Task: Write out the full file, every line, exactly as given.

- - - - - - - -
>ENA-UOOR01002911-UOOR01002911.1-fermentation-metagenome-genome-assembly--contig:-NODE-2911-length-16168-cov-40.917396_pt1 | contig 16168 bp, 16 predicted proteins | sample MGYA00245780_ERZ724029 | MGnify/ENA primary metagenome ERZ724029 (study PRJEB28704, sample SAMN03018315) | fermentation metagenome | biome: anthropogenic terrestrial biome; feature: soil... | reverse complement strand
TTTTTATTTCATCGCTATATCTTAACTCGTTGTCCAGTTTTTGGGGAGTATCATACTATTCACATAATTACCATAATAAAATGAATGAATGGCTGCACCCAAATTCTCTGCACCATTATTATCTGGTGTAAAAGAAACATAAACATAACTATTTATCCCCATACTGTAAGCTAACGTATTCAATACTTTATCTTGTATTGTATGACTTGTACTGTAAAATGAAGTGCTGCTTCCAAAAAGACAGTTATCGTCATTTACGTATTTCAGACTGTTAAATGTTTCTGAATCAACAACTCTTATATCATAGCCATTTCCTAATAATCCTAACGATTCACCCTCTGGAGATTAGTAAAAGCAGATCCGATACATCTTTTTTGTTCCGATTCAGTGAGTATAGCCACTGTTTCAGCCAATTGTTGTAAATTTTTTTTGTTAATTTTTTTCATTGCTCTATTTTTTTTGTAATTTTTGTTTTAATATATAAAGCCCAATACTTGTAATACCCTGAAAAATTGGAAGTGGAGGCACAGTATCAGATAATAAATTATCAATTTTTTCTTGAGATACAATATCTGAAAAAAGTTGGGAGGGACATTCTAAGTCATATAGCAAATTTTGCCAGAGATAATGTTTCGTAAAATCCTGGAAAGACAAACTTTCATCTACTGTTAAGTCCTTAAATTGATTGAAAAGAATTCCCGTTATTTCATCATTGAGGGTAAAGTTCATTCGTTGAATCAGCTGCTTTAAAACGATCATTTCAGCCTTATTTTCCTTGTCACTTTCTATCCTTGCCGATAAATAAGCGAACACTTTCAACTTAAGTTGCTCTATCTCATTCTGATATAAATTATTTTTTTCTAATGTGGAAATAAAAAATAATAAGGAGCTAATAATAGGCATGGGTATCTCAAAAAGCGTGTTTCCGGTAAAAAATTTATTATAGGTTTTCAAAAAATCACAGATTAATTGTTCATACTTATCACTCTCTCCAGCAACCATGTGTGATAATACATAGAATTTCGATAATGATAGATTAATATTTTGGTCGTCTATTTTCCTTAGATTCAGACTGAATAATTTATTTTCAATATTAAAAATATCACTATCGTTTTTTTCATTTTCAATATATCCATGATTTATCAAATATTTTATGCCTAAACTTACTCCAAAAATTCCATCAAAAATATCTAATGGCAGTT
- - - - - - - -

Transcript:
>ENA-UOOR01002911-UOOR01002911.1-fermentation-metagenome-genome-assembly--contig:-NODE-2911-length-16168-cov-40.917396_pt1 | contig 16168 bp, 16 predicted proteins | sample MGYA00245780_ERZ724029 | MGnify/ENA primary metagenome ERZ724029 (study PRJEB28704, sample SAMN03018315) | fermentation metagenome | biome: anthropogenic terrestrial biome; feature: soil... | reverse complement strand
TTTTTATTTCATCGCTATATCTTAACTCGTTGTCCAGTTTTTGGGGAGTATCATACTATTCACATAATTACCATAATAAAATGAATGAATGGCTGCACCCAAATTCTCTGCACCATTATTATCTGGTGTAAAAGAAACATAAACATAACTATTTATCCCCATACTGTAAGCTAACGTATTCAATACTTTATCTTGTATTGTATGACTTGTACTGTAAAATGAAGTGCTGCTTCCAAAAAGACAGTTATCGTCATTTACGTATTTCAGACTGTTAAATGTTTCTGAATCAACAACTCTTATATCATAGCCATTTCCTAATAATCCTAACGATTCACCCTCTGGAGATTAGTAAAAGCAGATCCGATACATCTTTTTTGTTCCGATTCAGTGAGTATAGCCACTGTTTCAGCCAATTGTTGTAAATTTTTTTTGTTAATTTTTTTCATTGCTCTATTTTTTTTGTAATTTTTGTTTTAATATATAAAGCCCAATACTTGTAATACCCTGAAAAATTGGAAGTGGAGGCACAGTATCAGATAATAAATTATCAATTTTTTCTTGAGATACAATATCTGAAAAAAGTTGGGAGGGACATTCTAAGTCATATAGCAAATTTTGCCAGAGATAATGTTTCGTAAAATCCTGGAAAGACAAACTTTCATCTACTGTTAAGTCCTTAAATTGATTGAAAAGAATTCCCGTTATTTCATCATTGAGGGTAAAGTTCATTCGTTGAATCAGCTGCTTTAAAACGATCATTTCAGCCTTATTTTCCTTGTCACTTTCTATCCTTGCCGATAAATAAGCGAACACTTTCAACTTAAGTTGCTCTATCTCATTCTGATATAAATTATTTTTTTCTAATGTGGAAATAAAAAATAATAAGGAGCTAATAATAGGCATGGGTATCTCAAAAAGCGTGTTTCCGGTAAAAAATTTATTATAGGTTTTCAAAAAATCACAGATTAATTGTTCATACTTATCACTCTCTCCAGCAACCATGTGTGATAATACATAGAATTTCGATAATGATAGATTAATATTTTGGTCGTCTATTTTCCTTAGATTCAGACTGAATAATTTATTTTCAATATTAAAAATATCACTATCGTTTTTTTCATTTTCAATATATCCATGATTTATCAAATATTTTATGCCTAAACTTACTCCAAAAATTCCATCAAAAATATCTAATGGCAGTT